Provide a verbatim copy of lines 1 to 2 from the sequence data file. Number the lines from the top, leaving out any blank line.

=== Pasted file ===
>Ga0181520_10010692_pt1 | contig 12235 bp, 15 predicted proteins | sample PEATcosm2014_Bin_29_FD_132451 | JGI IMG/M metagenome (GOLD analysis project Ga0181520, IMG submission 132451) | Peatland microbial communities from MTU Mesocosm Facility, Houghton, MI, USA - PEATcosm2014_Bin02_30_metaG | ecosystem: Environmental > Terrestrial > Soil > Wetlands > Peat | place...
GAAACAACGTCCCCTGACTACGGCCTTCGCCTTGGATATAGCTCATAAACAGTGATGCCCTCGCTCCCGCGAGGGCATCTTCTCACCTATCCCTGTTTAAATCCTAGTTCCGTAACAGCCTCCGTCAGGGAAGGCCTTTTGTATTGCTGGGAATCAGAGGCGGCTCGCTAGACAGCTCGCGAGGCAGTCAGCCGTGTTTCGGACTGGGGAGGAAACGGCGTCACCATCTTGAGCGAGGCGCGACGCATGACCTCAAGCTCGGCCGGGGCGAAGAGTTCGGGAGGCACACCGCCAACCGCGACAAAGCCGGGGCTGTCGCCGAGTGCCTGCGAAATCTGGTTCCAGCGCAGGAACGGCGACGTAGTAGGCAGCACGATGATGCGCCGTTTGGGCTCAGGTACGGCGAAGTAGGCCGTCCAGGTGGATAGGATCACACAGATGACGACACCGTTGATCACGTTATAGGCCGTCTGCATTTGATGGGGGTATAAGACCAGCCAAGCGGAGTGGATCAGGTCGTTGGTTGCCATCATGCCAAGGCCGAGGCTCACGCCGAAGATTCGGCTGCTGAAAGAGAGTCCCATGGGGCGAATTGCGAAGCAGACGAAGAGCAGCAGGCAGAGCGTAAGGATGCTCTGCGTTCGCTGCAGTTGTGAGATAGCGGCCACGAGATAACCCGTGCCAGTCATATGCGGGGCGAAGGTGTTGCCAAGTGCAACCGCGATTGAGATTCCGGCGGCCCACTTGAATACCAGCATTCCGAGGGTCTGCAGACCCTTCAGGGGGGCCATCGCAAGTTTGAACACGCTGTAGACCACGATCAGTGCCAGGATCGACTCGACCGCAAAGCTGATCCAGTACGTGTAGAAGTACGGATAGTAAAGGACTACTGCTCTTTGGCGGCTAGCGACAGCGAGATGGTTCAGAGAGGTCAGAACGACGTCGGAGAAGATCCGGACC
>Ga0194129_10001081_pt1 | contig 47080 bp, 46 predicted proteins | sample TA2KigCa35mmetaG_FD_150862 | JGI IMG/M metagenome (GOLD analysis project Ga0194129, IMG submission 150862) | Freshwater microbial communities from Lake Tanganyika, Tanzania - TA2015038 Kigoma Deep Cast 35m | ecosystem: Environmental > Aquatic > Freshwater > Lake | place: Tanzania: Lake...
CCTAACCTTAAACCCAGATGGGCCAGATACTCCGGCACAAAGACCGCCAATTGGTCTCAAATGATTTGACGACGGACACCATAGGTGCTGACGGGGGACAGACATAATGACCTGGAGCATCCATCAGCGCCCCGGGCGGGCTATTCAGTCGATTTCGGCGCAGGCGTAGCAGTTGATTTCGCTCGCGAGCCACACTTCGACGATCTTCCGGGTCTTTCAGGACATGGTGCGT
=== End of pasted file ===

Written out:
>Ga0181520_10010692_pt1 | contig 12235 bp, 15 predicted proteins | sample PEATcosm2014_Bin_29_FD_132451 | JGI IMG/M metagenome (GOLD analysis project Ga0181520, IMG submission 132451) | Peatland microbial communities from MTU Mesocosm Facility, Houghton, MI, USA - PEATcosm2014_Bin02_30_metaG | ecosystem: Environmental > Terrestrial > Soil > Wetlands > Peat | place...
GAAACAACGTCCCCTGACTACGGCCTTCGCCTTGGATATAGCTCATAAACAGTGATGCCCTCGCTCCCGCGAGGGCATCTTCTCACCTATCCCTGTTTAAATCCTAGTTCCGTAACAGCCTCCGTCAGGGAAGGCCTTTTGTATTGCTGGGAATCAGAGGCGGCTCGCTAGACAGCTCGCGAGGCAGTCAGCCGTGTTTCGGACTGGGGAGGAAACGGCGTCACCATCTTGAGCGAGGCGCGACGCATGACCTCAAGCTCGGCCGGGGCGAAGAGTTCGGGAGGCACACCGCCAACCGCGACAAAGCCGGGGCTGTCGCCGAGTGCCTGCGAAATCTGGTTCCAGCGCAGGAACGGCGACGTAGTAGGCAGCACGATGATGCGCCGTTTGGGCTCAGGTACGGCGAAGTAGGCCGTCCAGGTGGATAGGATCACACAGATGACGACACCGTTGATCACGTTATAGGCCGTCTGCATTTGATGGGGGTATAAGACCAGCCAAGCGGAGTGGATCAGGTCGTTGGTTGCCATCATGCCAAGGCCGAGGCTCACGCCGAAGATTCGGCTGCTGAAAGAGAGTCCCATGGGGCGAATTGCGAAGCAGACGAAGAGCAGCAGGCAGAGCGTAAGGATGCTCTGCGTTCGCTGCAGTTGTGAGATAGCGGCCACGAGATAACCCGTGCCAGTCATATGCGGGGCGAAGGTGTTGCCAAGTGCAACCGCGATTGAGATTCCGGCGGCCCACTTGAATACCAGCATTCCGAGGGTCTGCAGACCCTTCAGGGGGGCCATCGCAAGTTTGAACACGCTGTAGACCACGATCAGTGCCAGGATCGACTCGACCGCAAAGCTGATCCAGTACGTGTAGAAGTACGGATAGTAAAGGACTACTGCTCTTTGGCGGCTAGCGACAGCGAGATGGTTCAGAGAGGTCAGAACGACGTCGGAGAAGATCCGGACC